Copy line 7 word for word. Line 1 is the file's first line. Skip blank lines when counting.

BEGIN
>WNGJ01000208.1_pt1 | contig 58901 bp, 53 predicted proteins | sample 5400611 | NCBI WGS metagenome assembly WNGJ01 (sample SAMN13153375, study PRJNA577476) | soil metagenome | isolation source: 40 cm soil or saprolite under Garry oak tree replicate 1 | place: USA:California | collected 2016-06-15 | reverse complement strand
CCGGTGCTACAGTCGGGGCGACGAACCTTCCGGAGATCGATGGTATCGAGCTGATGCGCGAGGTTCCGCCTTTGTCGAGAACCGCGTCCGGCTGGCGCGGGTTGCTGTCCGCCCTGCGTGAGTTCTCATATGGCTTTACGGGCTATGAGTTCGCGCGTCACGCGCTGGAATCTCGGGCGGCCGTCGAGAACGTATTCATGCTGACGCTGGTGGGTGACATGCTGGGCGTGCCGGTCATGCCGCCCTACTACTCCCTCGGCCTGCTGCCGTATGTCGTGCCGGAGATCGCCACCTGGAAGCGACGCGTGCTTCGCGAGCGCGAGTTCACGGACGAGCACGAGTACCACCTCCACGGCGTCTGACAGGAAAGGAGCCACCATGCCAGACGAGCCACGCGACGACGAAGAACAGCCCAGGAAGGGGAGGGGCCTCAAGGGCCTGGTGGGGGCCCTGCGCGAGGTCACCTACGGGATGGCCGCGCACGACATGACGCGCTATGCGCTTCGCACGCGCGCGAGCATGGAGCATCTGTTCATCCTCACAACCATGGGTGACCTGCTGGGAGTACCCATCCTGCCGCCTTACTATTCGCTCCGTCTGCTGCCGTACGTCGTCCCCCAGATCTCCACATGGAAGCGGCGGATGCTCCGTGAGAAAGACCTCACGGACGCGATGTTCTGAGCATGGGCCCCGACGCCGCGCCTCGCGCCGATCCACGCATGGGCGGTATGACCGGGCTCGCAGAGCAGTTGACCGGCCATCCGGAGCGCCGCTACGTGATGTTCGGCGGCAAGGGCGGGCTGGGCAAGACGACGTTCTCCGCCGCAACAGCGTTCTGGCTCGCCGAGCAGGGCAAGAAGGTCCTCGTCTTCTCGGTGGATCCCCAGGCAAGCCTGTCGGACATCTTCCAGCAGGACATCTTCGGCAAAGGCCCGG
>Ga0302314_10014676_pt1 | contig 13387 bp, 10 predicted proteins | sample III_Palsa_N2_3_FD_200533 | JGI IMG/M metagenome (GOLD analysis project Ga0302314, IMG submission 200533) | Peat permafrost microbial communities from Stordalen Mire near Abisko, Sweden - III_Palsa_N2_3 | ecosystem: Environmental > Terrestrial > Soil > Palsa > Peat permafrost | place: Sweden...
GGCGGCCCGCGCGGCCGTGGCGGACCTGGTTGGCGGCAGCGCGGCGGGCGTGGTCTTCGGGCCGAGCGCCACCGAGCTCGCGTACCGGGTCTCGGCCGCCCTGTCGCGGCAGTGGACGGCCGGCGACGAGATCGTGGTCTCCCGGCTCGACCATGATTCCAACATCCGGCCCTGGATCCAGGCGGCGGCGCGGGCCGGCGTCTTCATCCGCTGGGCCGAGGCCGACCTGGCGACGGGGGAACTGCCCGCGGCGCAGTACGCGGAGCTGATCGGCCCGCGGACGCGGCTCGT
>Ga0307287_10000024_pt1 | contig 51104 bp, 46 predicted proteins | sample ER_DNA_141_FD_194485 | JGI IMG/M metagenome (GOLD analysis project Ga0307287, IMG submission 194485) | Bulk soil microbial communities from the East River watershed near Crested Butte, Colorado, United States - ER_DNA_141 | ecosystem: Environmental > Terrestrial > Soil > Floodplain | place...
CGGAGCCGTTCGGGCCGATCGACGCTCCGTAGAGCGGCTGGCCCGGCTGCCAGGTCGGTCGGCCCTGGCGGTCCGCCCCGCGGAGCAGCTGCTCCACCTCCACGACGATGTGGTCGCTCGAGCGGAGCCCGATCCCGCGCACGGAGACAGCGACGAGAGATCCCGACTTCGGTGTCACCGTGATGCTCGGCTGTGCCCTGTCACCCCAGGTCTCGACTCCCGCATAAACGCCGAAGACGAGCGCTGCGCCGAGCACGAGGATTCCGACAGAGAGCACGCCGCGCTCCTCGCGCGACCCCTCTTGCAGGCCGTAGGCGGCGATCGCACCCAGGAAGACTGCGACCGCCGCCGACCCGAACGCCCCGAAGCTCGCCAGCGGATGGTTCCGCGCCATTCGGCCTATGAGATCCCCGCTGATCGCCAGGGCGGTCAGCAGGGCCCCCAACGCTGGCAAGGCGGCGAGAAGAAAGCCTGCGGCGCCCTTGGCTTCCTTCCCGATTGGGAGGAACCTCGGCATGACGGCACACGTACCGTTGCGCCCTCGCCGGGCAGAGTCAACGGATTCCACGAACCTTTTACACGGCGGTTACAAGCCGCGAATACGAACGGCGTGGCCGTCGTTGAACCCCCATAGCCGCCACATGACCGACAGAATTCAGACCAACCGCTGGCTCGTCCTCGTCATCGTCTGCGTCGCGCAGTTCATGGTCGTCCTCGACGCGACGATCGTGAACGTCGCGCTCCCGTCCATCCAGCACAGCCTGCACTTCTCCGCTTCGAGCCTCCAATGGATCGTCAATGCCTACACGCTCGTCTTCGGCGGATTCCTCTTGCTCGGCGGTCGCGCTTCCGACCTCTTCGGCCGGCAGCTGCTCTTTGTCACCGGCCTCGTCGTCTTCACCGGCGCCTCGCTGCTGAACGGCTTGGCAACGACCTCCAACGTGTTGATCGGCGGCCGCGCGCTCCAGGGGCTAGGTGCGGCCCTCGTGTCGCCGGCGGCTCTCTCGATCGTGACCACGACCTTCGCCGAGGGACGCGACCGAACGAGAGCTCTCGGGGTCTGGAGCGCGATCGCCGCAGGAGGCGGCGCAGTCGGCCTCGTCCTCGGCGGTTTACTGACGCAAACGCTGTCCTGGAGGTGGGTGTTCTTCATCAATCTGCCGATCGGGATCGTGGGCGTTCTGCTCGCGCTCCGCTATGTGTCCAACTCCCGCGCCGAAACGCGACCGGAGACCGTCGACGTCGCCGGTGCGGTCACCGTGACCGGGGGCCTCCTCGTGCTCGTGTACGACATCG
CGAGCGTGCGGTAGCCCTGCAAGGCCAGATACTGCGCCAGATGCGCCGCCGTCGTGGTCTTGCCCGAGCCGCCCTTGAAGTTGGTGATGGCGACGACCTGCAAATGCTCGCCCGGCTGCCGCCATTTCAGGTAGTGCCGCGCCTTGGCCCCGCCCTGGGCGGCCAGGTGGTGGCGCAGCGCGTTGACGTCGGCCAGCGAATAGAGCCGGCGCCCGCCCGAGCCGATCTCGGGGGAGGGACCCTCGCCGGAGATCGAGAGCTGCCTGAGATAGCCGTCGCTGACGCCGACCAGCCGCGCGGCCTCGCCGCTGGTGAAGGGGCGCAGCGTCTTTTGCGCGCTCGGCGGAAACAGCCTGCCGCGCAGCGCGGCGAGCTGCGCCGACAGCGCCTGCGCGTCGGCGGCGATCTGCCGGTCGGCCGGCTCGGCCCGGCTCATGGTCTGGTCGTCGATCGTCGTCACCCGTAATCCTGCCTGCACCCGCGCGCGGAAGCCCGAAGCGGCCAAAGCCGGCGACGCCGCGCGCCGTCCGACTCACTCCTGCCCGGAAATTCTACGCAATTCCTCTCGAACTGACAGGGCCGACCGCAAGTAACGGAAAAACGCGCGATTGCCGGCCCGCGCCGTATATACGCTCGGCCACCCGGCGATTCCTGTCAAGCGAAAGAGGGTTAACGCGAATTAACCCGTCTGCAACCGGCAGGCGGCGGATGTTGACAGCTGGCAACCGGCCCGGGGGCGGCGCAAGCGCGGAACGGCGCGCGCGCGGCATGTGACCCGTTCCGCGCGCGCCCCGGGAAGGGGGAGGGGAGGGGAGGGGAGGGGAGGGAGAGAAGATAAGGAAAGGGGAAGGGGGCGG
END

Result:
CGAGCGTGCGGTAGCCCTGCAAGGCCAGATACTGCGCCAGATGCGCCGCCGTCGTGGTCTTGCCCGAGCCGCCCTTGAAGTTGGTGATGGCGACGACCTGCAAATGCTCGCCCGGCTGCCGCCATTTCAGGTAGTGCCGCGCCTTGGCCCCGCCCTGGGCGGCCAGGTGGTGGCGCAGCGCGTTGACGTCGGCCAGCGAATAGAGCCGGCGCCCGCCCGAGCCGATCTCGGGGGAGGGACCCTCGCCGGAGATCGAGAGCTGCCTGAGATAGCCGTCGCTGACGCCGACCAGCCGCGCGGCCTCGCCGCTGGTGAAGGGGCGCAGCGTCTTTTGCGCGCTCGGCGGAAACAGCCTGCCGCGCAGCGCGGCGAGCTGCGCCGACAGCGCCTGCGCGTCGGCGGCGATCTGCCGGTCGGCCGGCTCGGCCCGGCTCATGGTCTGGTCGTCGATCGTCGTCACCCGTAATCCTGCCTGCACCCGCGCGCGGAAGCCCGAAGCGGCCAAAGCCGGCGACGCCGCGCGCCGTCCGACTCACTCCTGCCCGGAAATTCTACGCAATTCCTCTCGAACTGACAGGGCCGACCGCAAGTAACGGAAAAACGCGCGATTGCCGGCCCGCGCCGTATATACGCTCGGCCACCCGGCGATTCCTGTCAAGCGAAAGAGGGTTAACGCGAATTAACCCGTCTGCAACCGGCAGGCGGCGGATGTTGACAGCTGGCAACCGGCCCGGGGGCGGCGCAAGCGCGGAACGGCGCGCGCGCGGCATGTGACCCGTTCCGCGCGCGCCCCGGGAAGGGGGAGGGGAGGGGAGGGGAGGGGAGGGAGAGAAGATAAGGAAAGGGGAAGGGGGCGG